“Being a politically disturbed area, people here were scared to step out of their homes after sundown. As such, a regular job seemed impossible, driving many youngsters out of the state to search for jobs."
In 2001, more than six thousand people from the North East (NE) migrated to Bengaluru, and almost 67,000 more migrated to Delhi, according to the Census data. Since then, the numbers have been increasing, reports confirm.
A region with its history of socio-politico-economic problems leading to lack of education and employment opportunities, NE is fast losing its industrious demography which can be counter-productive to its growth. This realisation irked a Delhi-based lawyer to give up her dream job in pursuit of a holistic solution for a cause she believed in.
A prominent name in the region now, lawyer Hekani Jakhalu realised early that the root of the migration phenomenon stems from the lack of interest shown by employment generating industries in the area.
“Hence, for survival, the youth is being pushed out of the NE states to venture out for a livelihood,” she shared with The Better India (TBI).
“When I was in Delhi, I would regularly encounter people from the NE working in various areas in the city. Be it parlours, restaurants, malls or other jobs; the city was full of them. I always wondered if it was a choice or were they obligated. Many had even come from small villages, making the city experience highly expensive and culturally different. The question of what pushed them to migrate began to bother me” added Hekani.
The seed of discomfort was thus sown, awaiting the right time to germinate.
And, the catalyst arrived through a chance encounter with the then Chief Minister, Neiphiu Rio who inspired her to start YouthNet, in 2006, to provide employment and entrepreneurial scope to the youth of Nagaland.
The Homecoming of Change
Born and raised in Dimapur, Nagaland, Hekani’s formative years were spent with her parents till she moved to Bengaluru to complete her Senior Secondary from Bishop Cotton Girls’ School. She then went to Delhi to acquire her Bachelors in Political Science from Lady Shri Ram College for Women, followed by LLB from Delhi University.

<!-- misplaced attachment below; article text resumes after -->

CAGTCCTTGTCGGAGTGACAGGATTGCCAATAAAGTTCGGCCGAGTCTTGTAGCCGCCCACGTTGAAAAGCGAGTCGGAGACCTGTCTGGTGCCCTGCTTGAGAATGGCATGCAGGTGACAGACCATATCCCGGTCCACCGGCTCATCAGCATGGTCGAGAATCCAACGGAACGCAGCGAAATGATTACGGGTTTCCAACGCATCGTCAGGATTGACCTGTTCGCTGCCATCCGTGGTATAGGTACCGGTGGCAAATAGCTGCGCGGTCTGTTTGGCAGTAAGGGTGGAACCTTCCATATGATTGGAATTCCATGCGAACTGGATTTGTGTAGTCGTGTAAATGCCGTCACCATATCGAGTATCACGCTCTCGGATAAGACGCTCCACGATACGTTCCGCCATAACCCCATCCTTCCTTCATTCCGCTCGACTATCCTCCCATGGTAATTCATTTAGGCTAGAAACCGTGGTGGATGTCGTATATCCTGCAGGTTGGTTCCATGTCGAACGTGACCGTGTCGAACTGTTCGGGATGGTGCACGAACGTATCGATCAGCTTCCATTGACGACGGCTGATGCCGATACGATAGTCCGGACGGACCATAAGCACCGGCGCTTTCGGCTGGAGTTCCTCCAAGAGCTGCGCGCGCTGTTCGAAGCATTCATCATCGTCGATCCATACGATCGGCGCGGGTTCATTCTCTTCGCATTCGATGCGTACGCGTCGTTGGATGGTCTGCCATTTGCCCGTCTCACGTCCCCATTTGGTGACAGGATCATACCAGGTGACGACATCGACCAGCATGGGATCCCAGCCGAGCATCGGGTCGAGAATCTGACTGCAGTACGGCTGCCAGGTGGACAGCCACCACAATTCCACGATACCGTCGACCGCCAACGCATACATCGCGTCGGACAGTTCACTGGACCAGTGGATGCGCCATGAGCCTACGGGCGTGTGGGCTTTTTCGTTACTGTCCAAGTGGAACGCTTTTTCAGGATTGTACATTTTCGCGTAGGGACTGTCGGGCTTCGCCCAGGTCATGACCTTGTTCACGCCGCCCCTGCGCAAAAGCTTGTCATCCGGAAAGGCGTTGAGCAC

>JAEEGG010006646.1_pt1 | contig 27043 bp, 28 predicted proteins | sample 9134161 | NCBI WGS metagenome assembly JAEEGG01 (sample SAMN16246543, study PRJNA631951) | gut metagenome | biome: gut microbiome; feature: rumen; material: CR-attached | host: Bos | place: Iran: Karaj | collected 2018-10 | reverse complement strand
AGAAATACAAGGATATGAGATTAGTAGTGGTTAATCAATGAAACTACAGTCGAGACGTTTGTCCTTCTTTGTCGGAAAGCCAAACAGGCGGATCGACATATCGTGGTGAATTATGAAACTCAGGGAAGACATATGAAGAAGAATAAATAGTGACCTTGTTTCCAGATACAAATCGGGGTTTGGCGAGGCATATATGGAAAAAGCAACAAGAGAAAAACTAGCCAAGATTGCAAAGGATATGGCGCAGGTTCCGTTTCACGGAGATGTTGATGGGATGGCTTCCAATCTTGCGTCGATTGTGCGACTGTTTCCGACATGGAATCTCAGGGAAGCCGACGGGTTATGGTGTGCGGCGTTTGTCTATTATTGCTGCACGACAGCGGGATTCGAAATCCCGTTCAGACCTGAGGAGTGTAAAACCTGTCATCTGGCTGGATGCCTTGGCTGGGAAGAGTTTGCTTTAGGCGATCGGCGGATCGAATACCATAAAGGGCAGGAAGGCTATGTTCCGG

“I was born in a simple middle-class family where education was taken very seriously. I was fortunate to have had the opportunity to study at various prominent institutes of the country and pursuing law became a prominent dream. But, after LLB, the opportunity to study LLM at the University of San Francisco, US arrived. It wasn’t very easy financially, so I had to take a student loan,” she said.
Once Hekani completed her Masters, she took up a faculty post in Washington and then interned at the UN. She decided to return home as a partner at a Delhi-based civil and corporate law firm.
“Being a lawyer has always been a dream. So, I joined the company and worked there for almost two years. But, in hindsight, in my heart, I wanted to do more especially for my region. And the turning point arrived when I met the CM of Nagaland to [make] pitch [on behalf of] my firm. As the conversation grew, we began to discuss the various issues ailing the state, including unemployment and youth migration. It did something to me. After I left the meeting, the thought continued to churn in my mind. I wanted to do something, but the direction was still unknown,” she shared.
But after spending a couple of months researching about the problems, she met the CM again and told him that she was quitting her job to dedicate herself to solve the problem of unemployment in the state.
“Much to my surprise, he understood my passion and told me that he would give his full-hearted support in whatever I began. Bolstered by his encouragement, I came back home to Nagaland,” said Hekani.